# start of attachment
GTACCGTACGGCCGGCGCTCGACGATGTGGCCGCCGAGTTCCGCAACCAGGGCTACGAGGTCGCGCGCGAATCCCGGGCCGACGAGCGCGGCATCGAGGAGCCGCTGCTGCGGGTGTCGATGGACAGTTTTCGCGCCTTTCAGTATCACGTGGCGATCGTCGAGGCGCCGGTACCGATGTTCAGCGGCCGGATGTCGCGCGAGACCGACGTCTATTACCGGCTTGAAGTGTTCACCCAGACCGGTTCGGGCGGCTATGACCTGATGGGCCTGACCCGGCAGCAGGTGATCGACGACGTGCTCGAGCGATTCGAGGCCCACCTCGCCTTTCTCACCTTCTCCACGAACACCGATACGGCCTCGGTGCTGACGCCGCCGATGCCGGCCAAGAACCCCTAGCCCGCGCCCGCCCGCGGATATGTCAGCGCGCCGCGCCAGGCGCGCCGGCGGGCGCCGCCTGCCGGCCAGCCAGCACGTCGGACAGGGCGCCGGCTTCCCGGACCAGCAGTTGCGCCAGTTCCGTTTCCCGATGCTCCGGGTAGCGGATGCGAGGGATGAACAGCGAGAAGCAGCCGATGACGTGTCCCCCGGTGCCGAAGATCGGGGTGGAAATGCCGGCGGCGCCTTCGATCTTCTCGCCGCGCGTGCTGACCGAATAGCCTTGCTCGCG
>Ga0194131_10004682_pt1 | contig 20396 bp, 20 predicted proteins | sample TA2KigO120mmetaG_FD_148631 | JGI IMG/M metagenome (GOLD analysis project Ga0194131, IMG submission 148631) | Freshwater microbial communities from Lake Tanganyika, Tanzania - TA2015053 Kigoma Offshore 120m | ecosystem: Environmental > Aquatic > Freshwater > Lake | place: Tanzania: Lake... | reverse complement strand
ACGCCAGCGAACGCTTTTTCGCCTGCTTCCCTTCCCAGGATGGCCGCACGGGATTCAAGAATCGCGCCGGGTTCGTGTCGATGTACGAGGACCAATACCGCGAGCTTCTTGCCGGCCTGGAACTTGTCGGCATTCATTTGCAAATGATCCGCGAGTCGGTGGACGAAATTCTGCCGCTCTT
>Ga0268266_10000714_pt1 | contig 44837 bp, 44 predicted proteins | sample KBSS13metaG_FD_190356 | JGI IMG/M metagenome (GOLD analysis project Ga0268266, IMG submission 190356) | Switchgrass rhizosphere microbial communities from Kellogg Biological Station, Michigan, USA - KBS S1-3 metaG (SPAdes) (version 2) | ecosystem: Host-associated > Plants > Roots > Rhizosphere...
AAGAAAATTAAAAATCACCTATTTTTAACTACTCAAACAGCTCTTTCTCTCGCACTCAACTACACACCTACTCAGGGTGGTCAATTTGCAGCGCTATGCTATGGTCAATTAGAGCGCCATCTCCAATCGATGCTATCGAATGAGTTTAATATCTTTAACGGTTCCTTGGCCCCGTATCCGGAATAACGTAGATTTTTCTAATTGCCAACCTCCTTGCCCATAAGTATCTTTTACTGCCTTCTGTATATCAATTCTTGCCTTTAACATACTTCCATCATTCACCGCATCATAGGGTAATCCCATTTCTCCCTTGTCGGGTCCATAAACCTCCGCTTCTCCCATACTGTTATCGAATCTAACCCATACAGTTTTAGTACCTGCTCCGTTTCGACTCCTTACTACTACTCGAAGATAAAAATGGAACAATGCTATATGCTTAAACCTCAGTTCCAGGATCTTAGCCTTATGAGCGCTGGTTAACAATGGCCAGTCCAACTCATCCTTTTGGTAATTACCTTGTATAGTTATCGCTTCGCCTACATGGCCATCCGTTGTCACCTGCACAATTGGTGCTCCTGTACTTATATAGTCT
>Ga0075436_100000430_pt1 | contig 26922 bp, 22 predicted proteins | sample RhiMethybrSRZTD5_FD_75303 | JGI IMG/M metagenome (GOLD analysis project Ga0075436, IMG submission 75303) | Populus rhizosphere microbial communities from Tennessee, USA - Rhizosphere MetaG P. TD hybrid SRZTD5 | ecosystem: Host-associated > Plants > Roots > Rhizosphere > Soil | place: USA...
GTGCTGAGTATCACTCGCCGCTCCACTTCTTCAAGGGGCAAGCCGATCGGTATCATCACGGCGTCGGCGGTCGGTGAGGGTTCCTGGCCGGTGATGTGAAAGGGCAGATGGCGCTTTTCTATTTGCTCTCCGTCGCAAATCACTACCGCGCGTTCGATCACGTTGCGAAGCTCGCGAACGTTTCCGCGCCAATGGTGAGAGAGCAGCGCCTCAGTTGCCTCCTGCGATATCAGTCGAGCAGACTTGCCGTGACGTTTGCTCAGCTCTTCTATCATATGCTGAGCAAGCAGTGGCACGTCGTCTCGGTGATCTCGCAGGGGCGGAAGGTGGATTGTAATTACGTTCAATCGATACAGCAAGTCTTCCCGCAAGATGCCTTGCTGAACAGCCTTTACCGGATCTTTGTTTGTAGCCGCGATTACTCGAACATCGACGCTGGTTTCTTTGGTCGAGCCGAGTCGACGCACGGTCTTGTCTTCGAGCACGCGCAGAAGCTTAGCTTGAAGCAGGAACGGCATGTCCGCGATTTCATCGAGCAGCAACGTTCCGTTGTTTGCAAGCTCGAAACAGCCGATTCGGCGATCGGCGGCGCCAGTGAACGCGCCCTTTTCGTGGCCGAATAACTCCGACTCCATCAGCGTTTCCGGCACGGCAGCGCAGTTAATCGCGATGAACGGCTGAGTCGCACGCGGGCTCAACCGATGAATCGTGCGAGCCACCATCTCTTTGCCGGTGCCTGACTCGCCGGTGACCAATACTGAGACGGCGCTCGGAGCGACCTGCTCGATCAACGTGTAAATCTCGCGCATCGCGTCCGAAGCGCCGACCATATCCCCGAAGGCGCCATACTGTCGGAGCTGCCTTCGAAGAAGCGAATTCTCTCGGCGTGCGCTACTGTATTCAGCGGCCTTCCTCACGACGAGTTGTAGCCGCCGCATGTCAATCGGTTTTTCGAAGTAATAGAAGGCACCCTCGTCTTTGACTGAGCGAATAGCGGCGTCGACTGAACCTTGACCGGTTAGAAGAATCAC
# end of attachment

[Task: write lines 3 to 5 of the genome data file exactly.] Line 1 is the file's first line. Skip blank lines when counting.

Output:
ACGCCAGCGAACGCTTTTTCGCCTGCTTCCCTTCCCAGGATGGCCGCACGGGATTCAAGAATCGCGCCGGGTTCGTGTCGATGTACGAGGACCAATACCGCGAGCTTCTTGCCGGCCTGGAACTTGTCGGCATTCATTTGCAAATGATCCGCGAGTCGGTGGACGAAATTCTGCCGCTCTT
>Ga0268266_10000714_pt1 | contig 44837 bp, 44 predicted proteins | sample KBSS13metaG_FD_190356 | JGI IMG/M metagenome (GOLD analysis project Ga0268266, IMG submission 190356) | Switchgrass rhizosphere microbial communities from Kellogg Biological Station, Michigan, USA - KBS S1-3 metaG (SPAdes) (version 2) | ecosystem: Host-associated > Plants > Roots > Rhizosphere...
AAGAAAATTAAAAATCACCTATTTTTAACTACTCAAACAGCTCTTTCTCTCGCACTCAACTACACACCTACTCAGGGTGGTCAATTTGCAGCGCTATGCTATGGTCAATTAGAGCGCCATCTCCAATCGATGCTATCGAATGAGTTTAATATCTTTAACGGTTCCTTGGCCCCGTATCCGGAATAACGTAGATTTTTCTAATTGCCAACCTCCTTGCCCATAAGTATCTTTTACTGCCTTCTGTATATCAATTCTTGCCTTTAACATACTTCCATCATTCACCGCATCATAGGGTAATCCCATTTCTCCCTTGTCGGGTCCATAAACCTCCGCTTCTCCCATACTGTTATCGAATCTAACCCATACAGTTTTAGTACCTGCTCCGTTTCGACTCCTTACTACTACTCGAAGATAAAAATGGAACAATGCTATATGCTTAAACCTCAGTTCCAGGATCTTAGCCTTATGAGCGCTGGTTAACAATGGCCAGTCCAACTCATCCTTTTGGTAATTACCTTGTATAGTTATCGCTTCGCCTACATGGCCATCCGTTGTCACCTGCACAATTGGTGCTCCTGTACTTATATAGTCT